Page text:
ABORIGINAL ART & CULTURE
Murujuga and of many sadnesses
"The earliest rock art on the Murujuga is believed to be amongst the oldest art in the world"
Malcolm Fraser died in March 2015 and Australia lost an international statesman and a leader of dignity and wisdom.
Here is the former Australian Prime Minister’s 2007 statement.
I wish to express my strong support for the preservation of the ancient rock art on the Burrup (Murujuga as it is known to its Aboriginal custodians), once Dampier Island, and the other islands of the Dampier Archipelago.
For too long, Australian Governments and Industry have failed to recognise the importance to all Australians and to the world of the cultural heritage of the first peoples of Australia.
The earliest rock art on the Murujuga is believed to be amongst the oldest art in the world. It includes representations of extinct species like the Thylacine, and perhaps the oldest representations of the human face.
The art of the archipelago has much to tell us about what it means to be human. The earliest groups of our own species to reach these shores showed their sense of the scared in ceremonial gatherings. Symbols carved in the rocks record their acknowledgement of reality beyond the everyday. Over tens of thousands of years this continued to be a highly sacred place, and is still treasured by its Aboriginal custodians.
As global warming melted the ice sheets of the northern hemisphere, Australians had to cope with rising seas, and what was once an upland hundreds of kilometres from the sea became a group of islands. Marine motifs were added to the land animals in the art, and shell middens show how people adapted to environmental change.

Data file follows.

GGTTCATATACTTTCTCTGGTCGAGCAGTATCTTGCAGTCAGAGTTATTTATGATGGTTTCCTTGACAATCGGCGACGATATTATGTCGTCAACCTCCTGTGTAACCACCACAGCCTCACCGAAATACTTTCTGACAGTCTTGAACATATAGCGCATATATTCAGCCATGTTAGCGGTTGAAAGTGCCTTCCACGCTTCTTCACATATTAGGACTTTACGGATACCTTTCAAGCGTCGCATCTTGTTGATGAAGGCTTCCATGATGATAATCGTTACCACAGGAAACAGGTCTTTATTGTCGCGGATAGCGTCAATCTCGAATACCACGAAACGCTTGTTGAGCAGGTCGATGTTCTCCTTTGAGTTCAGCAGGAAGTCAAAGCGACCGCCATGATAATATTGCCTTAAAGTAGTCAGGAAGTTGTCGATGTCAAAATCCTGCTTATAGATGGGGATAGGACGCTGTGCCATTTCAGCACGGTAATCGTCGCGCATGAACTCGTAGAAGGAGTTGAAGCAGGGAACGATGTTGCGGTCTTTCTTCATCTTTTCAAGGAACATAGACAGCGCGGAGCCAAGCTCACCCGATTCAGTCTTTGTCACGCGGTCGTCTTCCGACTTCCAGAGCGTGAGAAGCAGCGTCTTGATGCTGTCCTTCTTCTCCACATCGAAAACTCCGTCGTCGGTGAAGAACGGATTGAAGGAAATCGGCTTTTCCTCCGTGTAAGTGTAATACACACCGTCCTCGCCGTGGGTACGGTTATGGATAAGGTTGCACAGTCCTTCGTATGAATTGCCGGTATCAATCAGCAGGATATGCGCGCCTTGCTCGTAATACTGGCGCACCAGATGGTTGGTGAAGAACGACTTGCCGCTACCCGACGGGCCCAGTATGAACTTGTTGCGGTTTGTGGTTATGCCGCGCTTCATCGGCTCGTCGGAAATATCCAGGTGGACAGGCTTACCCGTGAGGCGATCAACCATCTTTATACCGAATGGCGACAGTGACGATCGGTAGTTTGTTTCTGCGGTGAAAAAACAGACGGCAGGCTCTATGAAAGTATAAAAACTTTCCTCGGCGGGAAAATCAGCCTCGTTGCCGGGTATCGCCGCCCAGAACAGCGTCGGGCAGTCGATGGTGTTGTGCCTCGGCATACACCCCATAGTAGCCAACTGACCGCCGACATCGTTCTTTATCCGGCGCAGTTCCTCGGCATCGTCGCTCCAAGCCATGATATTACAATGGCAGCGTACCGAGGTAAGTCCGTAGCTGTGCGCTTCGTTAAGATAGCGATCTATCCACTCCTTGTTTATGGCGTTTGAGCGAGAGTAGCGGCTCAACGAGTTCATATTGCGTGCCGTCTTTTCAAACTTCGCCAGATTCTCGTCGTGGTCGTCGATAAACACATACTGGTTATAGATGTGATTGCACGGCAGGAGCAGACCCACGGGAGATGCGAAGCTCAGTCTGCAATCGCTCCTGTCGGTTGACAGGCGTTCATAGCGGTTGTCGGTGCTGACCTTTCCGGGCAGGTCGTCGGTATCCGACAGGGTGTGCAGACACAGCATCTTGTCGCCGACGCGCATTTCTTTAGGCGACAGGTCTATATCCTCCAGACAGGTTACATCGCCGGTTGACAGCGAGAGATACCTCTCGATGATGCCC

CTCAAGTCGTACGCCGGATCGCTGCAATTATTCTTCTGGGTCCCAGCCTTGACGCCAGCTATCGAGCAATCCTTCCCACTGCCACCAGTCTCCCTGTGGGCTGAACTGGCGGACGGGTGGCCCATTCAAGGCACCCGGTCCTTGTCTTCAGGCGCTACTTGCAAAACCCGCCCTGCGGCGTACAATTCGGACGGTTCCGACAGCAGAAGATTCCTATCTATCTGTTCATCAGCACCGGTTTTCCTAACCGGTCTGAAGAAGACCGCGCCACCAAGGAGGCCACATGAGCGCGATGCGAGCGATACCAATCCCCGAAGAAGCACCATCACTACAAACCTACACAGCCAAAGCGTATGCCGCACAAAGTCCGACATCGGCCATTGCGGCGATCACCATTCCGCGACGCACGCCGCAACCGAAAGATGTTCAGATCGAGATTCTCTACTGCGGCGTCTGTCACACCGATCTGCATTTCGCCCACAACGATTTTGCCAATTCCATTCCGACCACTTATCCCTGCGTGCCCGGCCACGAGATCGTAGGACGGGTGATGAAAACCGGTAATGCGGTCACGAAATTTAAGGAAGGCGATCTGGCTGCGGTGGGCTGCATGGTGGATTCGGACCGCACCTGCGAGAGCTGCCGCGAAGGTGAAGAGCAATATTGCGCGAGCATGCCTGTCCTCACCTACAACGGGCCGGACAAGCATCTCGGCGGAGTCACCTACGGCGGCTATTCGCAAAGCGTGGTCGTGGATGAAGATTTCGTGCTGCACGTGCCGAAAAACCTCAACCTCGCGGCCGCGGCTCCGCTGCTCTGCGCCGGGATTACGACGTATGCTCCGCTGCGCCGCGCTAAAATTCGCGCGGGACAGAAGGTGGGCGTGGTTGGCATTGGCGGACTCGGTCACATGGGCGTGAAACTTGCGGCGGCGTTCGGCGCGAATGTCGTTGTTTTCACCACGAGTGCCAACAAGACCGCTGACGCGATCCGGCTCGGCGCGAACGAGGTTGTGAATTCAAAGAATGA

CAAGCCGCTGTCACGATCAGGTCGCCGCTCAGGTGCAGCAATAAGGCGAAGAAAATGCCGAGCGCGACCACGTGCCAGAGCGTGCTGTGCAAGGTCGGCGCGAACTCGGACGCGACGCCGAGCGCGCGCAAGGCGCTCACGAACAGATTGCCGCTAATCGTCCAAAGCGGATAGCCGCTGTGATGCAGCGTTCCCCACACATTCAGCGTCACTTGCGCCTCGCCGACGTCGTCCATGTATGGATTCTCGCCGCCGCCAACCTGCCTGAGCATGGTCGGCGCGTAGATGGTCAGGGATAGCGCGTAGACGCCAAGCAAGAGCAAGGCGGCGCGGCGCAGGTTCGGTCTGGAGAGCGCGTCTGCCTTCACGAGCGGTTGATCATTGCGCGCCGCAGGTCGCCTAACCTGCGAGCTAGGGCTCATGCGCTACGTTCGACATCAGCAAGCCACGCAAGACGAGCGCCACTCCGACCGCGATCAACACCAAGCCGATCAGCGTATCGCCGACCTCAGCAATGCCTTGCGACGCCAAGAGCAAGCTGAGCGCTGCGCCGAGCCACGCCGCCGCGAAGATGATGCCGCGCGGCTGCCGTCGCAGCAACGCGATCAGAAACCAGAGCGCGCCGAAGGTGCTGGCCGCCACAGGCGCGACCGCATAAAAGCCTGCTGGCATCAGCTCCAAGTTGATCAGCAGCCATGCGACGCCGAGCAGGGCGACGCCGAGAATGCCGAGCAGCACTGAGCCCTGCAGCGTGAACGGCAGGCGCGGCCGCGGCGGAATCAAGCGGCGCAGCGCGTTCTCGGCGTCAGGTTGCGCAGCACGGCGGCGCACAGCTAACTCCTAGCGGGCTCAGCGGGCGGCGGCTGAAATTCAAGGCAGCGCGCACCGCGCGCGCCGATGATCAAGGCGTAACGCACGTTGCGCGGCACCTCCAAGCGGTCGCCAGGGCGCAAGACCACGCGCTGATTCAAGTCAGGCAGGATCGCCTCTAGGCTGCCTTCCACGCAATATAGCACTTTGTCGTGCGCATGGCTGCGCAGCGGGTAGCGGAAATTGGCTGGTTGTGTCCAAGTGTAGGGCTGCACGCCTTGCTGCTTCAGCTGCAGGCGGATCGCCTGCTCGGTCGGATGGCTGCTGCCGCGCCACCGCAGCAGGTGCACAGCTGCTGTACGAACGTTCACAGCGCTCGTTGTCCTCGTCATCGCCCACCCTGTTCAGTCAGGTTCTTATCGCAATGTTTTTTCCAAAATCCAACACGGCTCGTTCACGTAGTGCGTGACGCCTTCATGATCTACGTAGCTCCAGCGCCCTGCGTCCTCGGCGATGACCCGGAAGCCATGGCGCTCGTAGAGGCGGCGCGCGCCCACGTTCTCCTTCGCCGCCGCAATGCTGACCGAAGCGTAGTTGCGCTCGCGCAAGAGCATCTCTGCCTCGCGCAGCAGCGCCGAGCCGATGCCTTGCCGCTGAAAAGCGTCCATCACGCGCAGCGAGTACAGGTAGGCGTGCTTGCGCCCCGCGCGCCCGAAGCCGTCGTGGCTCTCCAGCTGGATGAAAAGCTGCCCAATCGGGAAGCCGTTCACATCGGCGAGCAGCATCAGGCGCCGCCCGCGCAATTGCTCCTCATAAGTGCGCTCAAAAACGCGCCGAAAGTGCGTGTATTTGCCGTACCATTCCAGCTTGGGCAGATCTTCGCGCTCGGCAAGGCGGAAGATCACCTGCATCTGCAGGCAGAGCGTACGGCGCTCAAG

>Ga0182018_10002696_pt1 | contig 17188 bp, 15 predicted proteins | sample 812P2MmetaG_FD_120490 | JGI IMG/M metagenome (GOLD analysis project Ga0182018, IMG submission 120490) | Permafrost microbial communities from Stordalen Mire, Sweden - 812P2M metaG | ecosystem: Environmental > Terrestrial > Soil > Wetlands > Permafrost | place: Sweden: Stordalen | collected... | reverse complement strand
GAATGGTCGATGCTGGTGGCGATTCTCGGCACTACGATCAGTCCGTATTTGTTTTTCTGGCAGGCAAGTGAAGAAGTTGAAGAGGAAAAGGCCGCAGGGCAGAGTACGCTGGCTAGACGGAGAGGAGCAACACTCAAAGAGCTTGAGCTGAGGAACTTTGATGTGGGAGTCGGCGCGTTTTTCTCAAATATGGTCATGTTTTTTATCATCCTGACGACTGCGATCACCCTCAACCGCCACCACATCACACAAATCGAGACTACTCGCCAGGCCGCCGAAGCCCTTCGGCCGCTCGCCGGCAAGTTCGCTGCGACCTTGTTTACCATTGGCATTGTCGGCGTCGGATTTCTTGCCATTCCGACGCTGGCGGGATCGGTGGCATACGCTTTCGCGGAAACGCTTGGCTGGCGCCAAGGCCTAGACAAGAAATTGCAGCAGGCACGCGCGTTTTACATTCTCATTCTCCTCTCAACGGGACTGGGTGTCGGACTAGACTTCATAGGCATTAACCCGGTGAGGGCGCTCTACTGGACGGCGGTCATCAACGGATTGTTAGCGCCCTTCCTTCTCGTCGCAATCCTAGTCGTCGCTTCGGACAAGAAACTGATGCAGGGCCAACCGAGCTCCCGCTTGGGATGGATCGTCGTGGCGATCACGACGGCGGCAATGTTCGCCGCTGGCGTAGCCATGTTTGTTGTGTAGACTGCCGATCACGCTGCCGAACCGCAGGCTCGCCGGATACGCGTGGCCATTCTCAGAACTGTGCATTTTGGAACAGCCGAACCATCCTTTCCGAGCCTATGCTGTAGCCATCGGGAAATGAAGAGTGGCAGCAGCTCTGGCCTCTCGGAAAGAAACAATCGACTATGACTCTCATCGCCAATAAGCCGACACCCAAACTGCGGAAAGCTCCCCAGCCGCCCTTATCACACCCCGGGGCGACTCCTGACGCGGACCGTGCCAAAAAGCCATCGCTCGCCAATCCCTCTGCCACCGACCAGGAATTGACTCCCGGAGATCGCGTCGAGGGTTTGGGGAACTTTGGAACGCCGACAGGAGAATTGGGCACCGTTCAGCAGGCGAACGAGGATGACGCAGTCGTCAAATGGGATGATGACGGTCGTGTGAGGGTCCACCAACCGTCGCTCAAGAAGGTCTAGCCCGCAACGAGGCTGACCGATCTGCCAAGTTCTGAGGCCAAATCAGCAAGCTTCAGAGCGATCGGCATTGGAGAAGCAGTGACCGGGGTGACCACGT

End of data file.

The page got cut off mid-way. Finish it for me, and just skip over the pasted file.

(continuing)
There are very few rock art landscapes so old or so extensive. The Burrup Murujuga and the rest of the Dampier Archipelago should be protected by World and National Heritage listing.
It is a mistake to think that the industrial development of the northwest depends on using the Burrup Murujuga. The peninsula is so rugged and precipitous that it is hard to understand how it ever came to be used for industrial development. It makes no economic sense. Onslow, where BHP is locating its LNG plant, lies more central to the whole chain of offshore LNG sources and there, spinifex flats, offer no costly impediments to construction.
The Western Australian Government made a mistake by putting industrial infrastructure on the Burrup. The mistake should not be compounded by allowing or encouraging Woodside to build its “Pluto” LNG plant there.
The Australian Government was one of the loudest voices protesting the Taliban’s destruction of the Buddhas in Afghanistan. If the Woodside’s LNG plant is allowed top proceed, Australia’s reputation as a defender of world heritage would be severely damaged.
The Burrup Murujuga is part of the world’s heritage. It is to our national shame that the art of the Dampier Archipelago has not yet been fully catalogued.
I congratulate the Friends of Australian Rock Art for its global ‘Stand up for the Burrup’ campaign. I wish the campaign success, and assure you that I will be raising my voice, where I can, in support of the efforts to prevent any further destruction and desecration of the irreplaceable art on the Burrup Murujuga.
In March 2015 Friends of Australia Rock Art (FARA) re-released Malcolm Fraser’s call for world heritage listing of the Burrup Murujuga with this as part of their preamble:
Under the UNESCO World Heritage Convention to which Australia is a signatory, interim listing of the Burrup Peninsula/Murujuga requires the support of both State and Commonwealth Governments. Largely due to opposition from WA’s powerful Department of State Development, which incredibly, continues to promote the Burrup Peninsula as an industrial hub, no Western Australian or Australian Government has to date given public support to this key objective enunciated by Malcolm Fraser.
Melbourne’s Federation Square